Learning from VGK  Seattle should look to Q as its first coach

Learning from VGK Seattle should look to Q as its first coach

December 05, 2018 3:00 AM


Learning from the Vegas Golden Knights’ experience, NHL general managers are already peering into their respective crystal balls to determine strategies for the next expansion draft after Tuesday’s anticipated announcement that Seattle (Totems?) will become the league’s 32nd franchise.

Why? Because the non-existent “Totems” are already preparing to exploit mistakes by the GMs, which already allowed the Knights to piece together a Western Conference championship roster.

Dave Tippett, the ultimate NHL “Yes Man” after coaching the Arizona Coyotes while the club was under league ownership for three seasons, is the front man bringing hockey to the Pacific Northwest.

Tippett has already, reportedly, cornered the market on a new coach. Joel Quenneville, who coached the Chicago Blackhawks to three Stanley Cup championships this decade before getting dumped last month, is a close friend of Tippett’s after they played together for the Hartford Whalers over seven seasons.

Quenneville knows a thing or two about coaching, owning the second-most victories (890) in NHL history. The fact that Chicago GM Stan Bowman, son of all-time coaching wins leader Scotty Bowman (1,244), is the person who fired “Q” is purely coincidence – or so they say!

The meaning of change

Why have so many teams already made coaching changes, or in the case of Philadelphia, decided to axe the general manager?

Some clubs want to win now and believe a switch behind the bench could be a difference maker. Others want to sign desired personnel because an expansion to Seattle also means jobs for quality assistant coaches and minor league staff.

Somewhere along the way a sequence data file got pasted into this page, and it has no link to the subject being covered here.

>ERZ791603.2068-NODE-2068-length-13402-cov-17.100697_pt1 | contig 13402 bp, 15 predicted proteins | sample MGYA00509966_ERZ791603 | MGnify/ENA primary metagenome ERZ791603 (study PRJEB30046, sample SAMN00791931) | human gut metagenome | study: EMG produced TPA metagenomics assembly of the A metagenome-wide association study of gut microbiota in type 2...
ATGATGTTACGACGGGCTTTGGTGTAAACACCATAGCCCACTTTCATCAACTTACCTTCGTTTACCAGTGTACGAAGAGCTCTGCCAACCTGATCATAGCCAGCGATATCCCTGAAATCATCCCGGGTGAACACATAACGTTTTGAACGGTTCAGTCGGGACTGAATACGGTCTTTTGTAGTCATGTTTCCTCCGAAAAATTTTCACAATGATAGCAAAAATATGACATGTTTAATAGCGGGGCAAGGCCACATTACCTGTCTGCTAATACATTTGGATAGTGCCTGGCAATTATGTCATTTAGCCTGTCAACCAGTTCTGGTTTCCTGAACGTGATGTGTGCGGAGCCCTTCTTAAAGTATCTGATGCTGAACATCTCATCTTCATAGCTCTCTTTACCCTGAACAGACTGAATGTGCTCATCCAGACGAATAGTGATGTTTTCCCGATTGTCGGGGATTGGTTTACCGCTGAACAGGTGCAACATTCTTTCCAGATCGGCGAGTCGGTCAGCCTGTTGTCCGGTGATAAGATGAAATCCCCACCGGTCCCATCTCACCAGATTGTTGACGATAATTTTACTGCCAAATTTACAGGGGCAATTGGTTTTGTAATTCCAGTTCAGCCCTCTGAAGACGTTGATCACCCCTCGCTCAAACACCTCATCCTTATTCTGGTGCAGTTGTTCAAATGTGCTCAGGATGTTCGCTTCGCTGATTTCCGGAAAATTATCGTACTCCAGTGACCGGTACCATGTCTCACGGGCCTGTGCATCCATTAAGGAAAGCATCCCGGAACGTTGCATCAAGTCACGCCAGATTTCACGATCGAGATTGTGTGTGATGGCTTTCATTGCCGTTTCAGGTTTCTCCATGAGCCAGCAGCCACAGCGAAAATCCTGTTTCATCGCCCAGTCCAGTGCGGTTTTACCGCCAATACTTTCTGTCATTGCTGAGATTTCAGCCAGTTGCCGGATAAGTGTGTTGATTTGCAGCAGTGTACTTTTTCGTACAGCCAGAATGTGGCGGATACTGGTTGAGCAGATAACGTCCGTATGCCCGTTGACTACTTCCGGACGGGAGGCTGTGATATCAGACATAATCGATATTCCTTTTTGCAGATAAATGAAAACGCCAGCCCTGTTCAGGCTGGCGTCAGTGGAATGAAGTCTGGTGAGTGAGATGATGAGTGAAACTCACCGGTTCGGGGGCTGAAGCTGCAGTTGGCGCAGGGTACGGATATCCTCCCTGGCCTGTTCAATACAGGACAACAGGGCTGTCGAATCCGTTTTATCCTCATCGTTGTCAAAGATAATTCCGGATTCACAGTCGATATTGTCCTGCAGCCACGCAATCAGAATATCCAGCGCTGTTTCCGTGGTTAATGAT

Besides, unlike other sports, there is precedent that changing coaches can lead to a Stanley Cup. Since the lockout ended, Pittsburgh made a midseason replacement three times, twice capturing the hockey’s Holy Grail.

In 2008-09, Dan Bylsma replaced Michel Therrien after 57 games, going 18-3-4 then 16-8 in the playoffs. Then in 2015-16, Mike Johnston (an O.K. 15-10-3, but the players hated him) was let go and Mike Sullivan stepped in. The Penguins proceeded to hoist back-to-back Cups.

In addition, John Stevens (who was just let go by the Kings ) was gone in Philadelphia after a 13-12-1 mark in 2009-10. His replacement, Peter Laviolette, who led Carolina to a Cup, got the Flyers to the Cup final before falling to Quenneville’s Blackhawks. He also led Nashville to a West title two seasons ago.

Where does that leave clubs – Chicago, L.A., Edmonton and St. Louis (Mike Yeo was jettisoned last week) – which already made bench changes? Among the 36 clubs to switch mentors after at least 10 games since the lockout, teams improved 22 times, just 10 lost and four were statistically indifferent.

Thus, you can look at these basement or near-basement teams at plus-money for possible value wagers as the season progresses.


Avalanche at Panthers: Remember when the Panthers went to Finland and split with Winnipeg, igniting a nice 5-game win streak? Forget it – they’ve gone 5-10-5 (5-15 ATS) against the spread over the rest of the season entering the week. Ugh!  AVALANCHE


Hurricanes at Ducks: Speaking of 5-15, how are the Hurricanes doing in California over the past decade, including Sunday’s 2-0 loss at L.A.? DUCKS


Sharks at Coyotes: The Sharks enter the week on a 2-5 downer, out-scored 20-10 on the road until finally beating Montreal. Take the hotter club: COYOTES


Devils at Ducks: It’s hard to play against the Ducks’ system, except New Jersey plays a form of it, too. DEVILS

Last week: 3-1

Season: 14-17